This Article Was Originally Published On: February 3, 2015 #Issue 15.
The Company Line
We first introduced you to Spencer Doren and his 3Leaf Audio brand of pedals back in BGM #6, with a look at the GR2 envelope filter. A lot of water has passed under Spencer’s bridge since that review, and he continues to pursue his quest for the perfect envelope filter pedal. In fact, he ended up developing several different envelope pedals, including the Proton (reminiscent of the Mutron III) and the wildly variable – yet more intuitive than you’d expect – Wonderlove. Obviously, this guy has a thing for envelope filters. In addition to the two filter-based devices, 3Leaf Audio also offers the You’re Doom fuzz pedal and The Enabler, which is a stompbox preamp with a 3-band EQ, balanced DI, and a studio-grade headphone amplifier.
We had a chance to play all of the 3Leaf Audio pedals at the 2014 Winter NAMM Show, and while they all impressed, the Wonderlove and You’re Doom both really took us by storm, jointly earning a Bass Gear Magazine Best of Show Award. At our request, Spencer was gracious enough to send us both pedals for review. Let’s check ’em out…
Wonderlove Envelope Filter
Having spent a bit of time with the original Groove Regulator and the GR2, I had a bit of an idea of what to expect from the latest iteration of this design, the Wonderlove. If you are wondering about the name (please excuse the irresistible pun), yes, it is inspired by the classic envelope filter sound made famous by Stevie Wonder. The original Groove Regulator was product of Spencer’s efforts to build himself a tricked-out version of the classic Lovetone Meatball, and the GR2 was an evolution of this original design. The Wonderlove offers up even more control over the filter fun. This is one flexible envelope filter.
The first line of controls (with the largest knobs) are Sensitivity, Attack, Decay, and Tone. Sensitivity adjusts the response of the filter to you playing dynamics. The Attack control adjusts the initial response of the filter. Lower settings produce a fast, snappy attack; higher settings produce a slow, fat sound. Decay controls the time it takes the filter to “sweep.” Long, natural envelope sounds can be produced at the higher settings, while lower settings yield the quicker, more “bubbly” sounds. Much like the passive tone control on your bass, the Tone control dials back the maximum cutoff of the filter.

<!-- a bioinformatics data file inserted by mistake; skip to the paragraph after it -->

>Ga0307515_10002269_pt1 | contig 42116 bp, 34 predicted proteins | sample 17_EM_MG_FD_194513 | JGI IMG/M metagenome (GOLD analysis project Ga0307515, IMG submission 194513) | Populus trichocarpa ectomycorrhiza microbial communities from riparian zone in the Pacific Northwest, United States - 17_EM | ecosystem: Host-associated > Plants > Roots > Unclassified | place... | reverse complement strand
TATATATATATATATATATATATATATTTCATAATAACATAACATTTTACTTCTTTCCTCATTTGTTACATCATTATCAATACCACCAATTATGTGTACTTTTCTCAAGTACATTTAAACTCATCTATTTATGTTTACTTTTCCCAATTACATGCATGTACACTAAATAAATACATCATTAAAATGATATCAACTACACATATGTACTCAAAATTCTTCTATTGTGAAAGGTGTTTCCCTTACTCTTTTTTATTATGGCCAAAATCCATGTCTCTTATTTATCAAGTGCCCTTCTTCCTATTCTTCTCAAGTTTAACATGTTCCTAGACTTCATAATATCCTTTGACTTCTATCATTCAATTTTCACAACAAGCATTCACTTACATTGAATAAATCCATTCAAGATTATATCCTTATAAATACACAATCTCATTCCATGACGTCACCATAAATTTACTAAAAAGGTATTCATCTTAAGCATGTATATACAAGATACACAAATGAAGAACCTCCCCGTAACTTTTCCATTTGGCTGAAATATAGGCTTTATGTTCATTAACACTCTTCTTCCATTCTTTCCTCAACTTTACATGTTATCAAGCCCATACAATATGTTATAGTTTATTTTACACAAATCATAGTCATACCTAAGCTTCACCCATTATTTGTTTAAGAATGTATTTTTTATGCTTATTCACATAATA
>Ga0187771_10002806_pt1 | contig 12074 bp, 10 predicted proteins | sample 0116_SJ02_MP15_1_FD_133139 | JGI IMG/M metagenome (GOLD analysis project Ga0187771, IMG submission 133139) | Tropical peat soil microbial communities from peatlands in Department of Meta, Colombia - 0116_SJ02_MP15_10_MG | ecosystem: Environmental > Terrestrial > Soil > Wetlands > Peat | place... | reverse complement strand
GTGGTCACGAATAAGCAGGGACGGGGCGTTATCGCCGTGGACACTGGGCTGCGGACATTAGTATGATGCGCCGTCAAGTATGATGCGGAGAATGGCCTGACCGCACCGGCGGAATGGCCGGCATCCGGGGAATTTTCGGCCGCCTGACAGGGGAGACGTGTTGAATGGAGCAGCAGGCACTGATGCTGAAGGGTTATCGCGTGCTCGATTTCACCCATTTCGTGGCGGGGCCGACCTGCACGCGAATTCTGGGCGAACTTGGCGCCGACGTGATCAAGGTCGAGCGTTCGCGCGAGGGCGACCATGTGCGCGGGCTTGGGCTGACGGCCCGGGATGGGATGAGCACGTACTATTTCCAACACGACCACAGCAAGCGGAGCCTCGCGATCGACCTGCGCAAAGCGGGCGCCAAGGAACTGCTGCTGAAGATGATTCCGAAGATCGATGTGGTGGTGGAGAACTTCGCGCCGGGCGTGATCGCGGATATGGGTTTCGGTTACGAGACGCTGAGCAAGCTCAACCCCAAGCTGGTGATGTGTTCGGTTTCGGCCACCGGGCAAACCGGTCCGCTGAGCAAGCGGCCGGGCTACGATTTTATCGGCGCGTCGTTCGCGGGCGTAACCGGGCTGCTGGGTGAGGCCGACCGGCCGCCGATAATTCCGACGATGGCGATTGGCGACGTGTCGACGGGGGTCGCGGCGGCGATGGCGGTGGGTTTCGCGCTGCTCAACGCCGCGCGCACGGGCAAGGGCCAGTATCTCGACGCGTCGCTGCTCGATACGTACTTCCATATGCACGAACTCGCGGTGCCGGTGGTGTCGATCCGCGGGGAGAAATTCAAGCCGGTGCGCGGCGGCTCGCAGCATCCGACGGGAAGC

Two slightly smaller knobs are positioned near the middle of the pedal. The Blend knob adjusts the mix between the clean, unaffected tone and the output of the envelope filter. The Resonance knob adjusts the “wetness” of the tone, with higher settings producing a more aggressive sweep, with a sharper resonant peak. Positioned between these two knobs are three switches. The Range switch changes the frequency range over which the pedal operates. In the “up” position, we are walking in classic Mutron land. Set to the “down” position, the frequency range is expanded, allowing for very full-sounding filter sweeps. The Sweep switch adjusts the direction of the filter’s sweep: up or down (both of which produce very usable results). The Band switch selects between a low-pass filter (for a deep, full tone) or a band-pass filter (which is more cutting and aggressive, but loses some low end). I preferred the low-pass setting for slap, and the band-pass for fingerstyle (with some clean signal blended in, to beef up the lows), but certainly, great slap, pick and fingerstyle tones could be found in both settings.
The top edge of the enclosure holds the 1/4″ jacks for In, Out, and effects (“FX”) Send and Return, as well as the power adapter input jack. While the Wonderlove does not ship with an adapter, it can be successfully powered by any Boss-style (2.1mm center-negative) DC adapter ranging between 9 and 18 volts. The left side of the enclosure features the expression pedal input (which can be used to manually control the filter sweep) and the Boost trimpot, which can bump the filter output by up to 6dB. Much like the GR2, the FX loop on the Wonderlove can also be used in conjunction with external triggers. If you plug your bass into the FX Return, then whatever is plugged into the In jack becomes the trigger for the filter effect. As Josh pointed out in his GR2 review, using a drum machine or a synth can yield some interesting results.
A final treat can be found inside the enclosure: the true/buffered bypass switch. The ability to faithfully pass signal in true bypass mode when the pedal is not in use is a valued feature in many boutique pedals. However, there are times when a buffered bypass is handy (such as when you need to drive long cable runs). Having the option to switch between the two is a nice touch (and a feature that was also included on the GR2). It is also worth noting that the effects loop is always active in buffered bypass mode (even when the filter effect is bypassed), but not in true bypass mode.
The Wonderlove uses the same aluminum Hammond 1590BB as the GR2, but sports a raw, unpainted finish (which looks quite nice). The knobs are pedestrian in appearance, but very solid and smooth in operation. The switches are much beefier than your typical mini-toggle, and the wider, flat profile is very welcome to these fat fingers. Internally, the Neutrik jacks are all nearly mounted to the main PCB. This pedal oozes sturdiness and quality.